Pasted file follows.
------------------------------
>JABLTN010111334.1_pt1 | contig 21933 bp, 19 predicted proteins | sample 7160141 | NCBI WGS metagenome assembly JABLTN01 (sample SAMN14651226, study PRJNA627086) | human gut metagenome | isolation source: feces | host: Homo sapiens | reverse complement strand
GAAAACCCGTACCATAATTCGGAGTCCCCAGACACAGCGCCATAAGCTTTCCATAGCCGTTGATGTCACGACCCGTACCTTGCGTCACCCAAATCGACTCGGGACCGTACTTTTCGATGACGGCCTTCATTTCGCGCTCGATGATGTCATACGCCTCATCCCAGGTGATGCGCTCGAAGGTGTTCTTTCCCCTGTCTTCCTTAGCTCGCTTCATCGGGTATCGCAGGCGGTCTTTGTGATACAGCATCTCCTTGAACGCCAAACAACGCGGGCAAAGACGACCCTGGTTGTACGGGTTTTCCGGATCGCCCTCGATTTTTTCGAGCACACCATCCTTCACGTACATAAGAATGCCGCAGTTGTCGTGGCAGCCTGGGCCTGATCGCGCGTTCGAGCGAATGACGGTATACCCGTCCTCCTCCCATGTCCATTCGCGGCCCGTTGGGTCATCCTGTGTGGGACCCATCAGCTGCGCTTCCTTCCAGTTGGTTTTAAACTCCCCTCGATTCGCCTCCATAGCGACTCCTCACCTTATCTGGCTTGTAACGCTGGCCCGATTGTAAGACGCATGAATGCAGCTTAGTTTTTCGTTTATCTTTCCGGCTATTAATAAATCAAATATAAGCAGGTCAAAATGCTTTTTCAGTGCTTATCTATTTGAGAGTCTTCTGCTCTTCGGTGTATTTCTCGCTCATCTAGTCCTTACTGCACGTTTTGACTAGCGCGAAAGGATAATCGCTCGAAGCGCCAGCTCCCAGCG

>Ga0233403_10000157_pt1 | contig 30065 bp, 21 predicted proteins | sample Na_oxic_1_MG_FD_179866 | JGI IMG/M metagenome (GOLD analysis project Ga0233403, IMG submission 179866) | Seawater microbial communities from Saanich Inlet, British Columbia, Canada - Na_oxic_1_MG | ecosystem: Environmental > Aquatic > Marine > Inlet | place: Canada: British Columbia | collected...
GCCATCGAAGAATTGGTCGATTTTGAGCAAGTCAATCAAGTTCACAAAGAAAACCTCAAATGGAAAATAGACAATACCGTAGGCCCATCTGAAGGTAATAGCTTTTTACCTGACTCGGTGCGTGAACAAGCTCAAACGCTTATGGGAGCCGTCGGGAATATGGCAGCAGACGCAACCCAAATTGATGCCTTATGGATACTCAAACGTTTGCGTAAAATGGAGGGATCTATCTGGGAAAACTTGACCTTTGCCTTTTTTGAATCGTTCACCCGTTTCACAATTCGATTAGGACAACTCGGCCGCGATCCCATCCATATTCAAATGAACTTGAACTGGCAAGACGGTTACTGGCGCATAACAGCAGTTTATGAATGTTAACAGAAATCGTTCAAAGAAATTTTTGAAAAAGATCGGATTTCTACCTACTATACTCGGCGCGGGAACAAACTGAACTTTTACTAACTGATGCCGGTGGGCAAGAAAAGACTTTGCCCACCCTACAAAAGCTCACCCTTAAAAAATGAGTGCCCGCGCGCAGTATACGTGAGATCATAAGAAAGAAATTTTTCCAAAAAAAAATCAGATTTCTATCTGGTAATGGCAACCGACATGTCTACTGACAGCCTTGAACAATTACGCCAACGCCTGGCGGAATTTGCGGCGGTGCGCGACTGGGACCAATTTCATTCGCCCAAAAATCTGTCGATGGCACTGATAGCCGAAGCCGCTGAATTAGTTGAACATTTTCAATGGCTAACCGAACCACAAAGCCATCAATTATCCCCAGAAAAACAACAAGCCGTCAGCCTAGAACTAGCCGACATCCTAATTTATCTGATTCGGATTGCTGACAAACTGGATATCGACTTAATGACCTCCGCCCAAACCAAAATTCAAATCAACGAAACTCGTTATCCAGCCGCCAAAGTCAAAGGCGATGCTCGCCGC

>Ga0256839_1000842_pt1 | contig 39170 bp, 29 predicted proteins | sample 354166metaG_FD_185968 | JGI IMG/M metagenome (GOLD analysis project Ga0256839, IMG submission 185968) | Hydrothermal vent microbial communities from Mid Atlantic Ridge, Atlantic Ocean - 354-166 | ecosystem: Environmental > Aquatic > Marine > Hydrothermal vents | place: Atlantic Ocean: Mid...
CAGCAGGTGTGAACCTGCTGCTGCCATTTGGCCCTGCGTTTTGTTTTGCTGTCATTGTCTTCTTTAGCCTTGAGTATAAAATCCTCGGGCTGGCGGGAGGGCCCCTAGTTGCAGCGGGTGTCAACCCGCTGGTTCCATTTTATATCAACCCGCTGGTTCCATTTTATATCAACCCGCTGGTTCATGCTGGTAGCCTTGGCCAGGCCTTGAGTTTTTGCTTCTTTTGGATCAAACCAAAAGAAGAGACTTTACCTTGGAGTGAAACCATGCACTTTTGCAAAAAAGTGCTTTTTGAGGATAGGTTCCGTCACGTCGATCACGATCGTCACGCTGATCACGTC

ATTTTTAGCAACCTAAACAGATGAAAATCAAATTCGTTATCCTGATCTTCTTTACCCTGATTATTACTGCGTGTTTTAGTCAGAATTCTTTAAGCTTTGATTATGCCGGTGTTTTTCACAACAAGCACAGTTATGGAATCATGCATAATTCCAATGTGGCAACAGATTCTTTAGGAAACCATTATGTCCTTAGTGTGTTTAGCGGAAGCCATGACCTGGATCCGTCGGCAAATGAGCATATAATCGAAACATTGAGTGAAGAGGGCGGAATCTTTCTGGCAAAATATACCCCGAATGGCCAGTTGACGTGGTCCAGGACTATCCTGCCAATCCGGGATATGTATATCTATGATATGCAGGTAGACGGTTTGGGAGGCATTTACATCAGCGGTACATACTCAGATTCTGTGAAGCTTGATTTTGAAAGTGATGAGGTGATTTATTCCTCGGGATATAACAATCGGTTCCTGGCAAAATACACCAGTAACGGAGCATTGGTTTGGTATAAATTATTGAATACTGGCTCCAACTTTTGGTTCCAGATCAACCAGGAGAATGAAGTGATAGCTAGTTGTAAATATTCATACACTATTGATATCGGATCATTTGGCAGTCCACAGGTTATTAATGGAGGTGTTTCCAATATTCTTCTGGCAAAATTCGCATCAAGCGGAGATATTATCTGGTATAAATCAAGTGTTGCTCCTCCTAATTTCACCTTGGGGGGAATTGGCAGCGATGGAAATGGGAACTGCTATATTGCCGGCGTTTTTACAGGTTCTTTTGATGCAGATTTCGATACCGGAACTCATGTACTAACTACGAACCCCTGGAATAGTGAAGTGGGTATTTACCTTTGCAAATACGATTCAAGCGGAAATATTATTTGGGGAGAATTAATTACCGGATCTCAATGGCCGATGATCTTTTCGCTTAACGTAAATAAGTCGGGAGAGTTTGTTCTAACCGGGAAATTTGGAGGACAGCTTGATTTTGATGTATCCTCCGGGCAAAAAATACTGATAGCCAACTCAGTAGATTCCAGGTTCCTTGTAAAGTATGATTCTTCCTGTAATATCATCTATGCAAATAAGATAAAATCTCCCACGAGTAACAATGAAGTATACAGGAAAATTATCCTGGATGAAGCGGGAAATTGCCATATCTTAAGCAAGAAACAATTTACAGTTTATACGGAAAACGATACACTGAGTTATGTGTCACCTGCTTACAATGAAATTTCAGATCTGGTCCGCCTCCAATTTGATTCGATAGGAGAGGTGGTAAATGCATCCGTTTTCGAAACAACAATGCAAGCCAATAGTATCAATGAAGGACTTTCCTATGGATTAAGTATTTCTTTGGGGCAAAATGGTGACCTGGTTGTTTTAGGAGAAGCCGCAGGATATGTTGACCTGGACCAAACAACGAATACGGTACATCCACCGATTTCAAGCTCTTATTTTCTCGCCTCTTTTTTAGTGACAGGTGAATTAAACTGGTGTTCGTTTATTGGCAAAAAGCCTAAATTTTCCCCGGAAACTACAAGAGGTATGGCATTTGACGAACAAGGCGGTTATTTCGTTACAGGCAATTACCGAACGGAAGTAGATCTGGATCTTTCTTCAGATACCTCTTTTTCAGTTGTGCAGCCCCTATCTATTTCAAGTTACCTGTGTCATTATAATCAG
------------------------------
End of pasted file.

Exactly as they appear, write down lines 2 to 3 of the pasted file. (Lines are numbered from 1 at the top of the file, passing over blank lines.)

GAAAACCCGTACCATAATTCGGAGTCCCCAGACACAGCGCCATAAGCTTTCCATAGCCGTTGATGTCACGACCCGTACCTTGCGTCACCCAAATCGACTCGGGACCGTACTTTTCGATGACGGCCTTCATTTCGCGCTCGATGATGTCATACGCCTCATCCCAGGTGATGCGCTCGAAGGTGTTCTTTCCCCTGTCTTCCTTAGCTCGCTTCATCGGGTATCGCAGGCGGTCTTTGTGATACAGCATCTCCTTGAACGCCAAACAACGCGGGCAAAGACGACCCTGGTTGTACGGGTTTTCCGGATCGCCCTCGATTTTTTCGAGCACACCATCCTTCACGTACATAAGAATGCCGCAGTTGTCGTGGCAGCCTGGGCCTGATCGCGCGTTCGAGCGAATGACGGTATACCCGTCCTCCTCCCATGTCCATTCGCGGCCCGTTGGGTCATCCTGTGTGGGACCCATCAGCTGCGCTTCCTTCCAGTTGGTTTTAAACTCCCCTCGATTCGCCTCCATAGCGACTCCTCACCTTATCTGGCTTGTAACGCTGGCCCGATTGTAAGACGCATGAATGCAGCTTAGTTTTTCGTTTATCTTTCCGGCTATTAATAAATCAAATATAAGCAGGTCAAAATGCTTTTTCAGTGCTTATCTATTTGAGAGTCTTCTGCTCTTCGGTGTATTTCTCGCTCATCTAGTCCTTACTGCACGTTTTGACTAGCGCGAAAGGATAATCGCTCGAAGCGCCAGCTCCCAGCG

>Ga0233403_10000157_pt1 | contig 30065 bp, 21 predicted proteins | sample Na_oxic_1_MG_FD_179866 | JGI IMG/M metagenome (GOLD analysis project Ga0233403, IMG submission 179866) | Seawater microbial communities from Saanich Inlet, British Columbia, Canada - Na_oxic_1_MG | ecosystem: Environmental > Aquatic > Marine > Inlet | place: Canada: British Columbia | collected...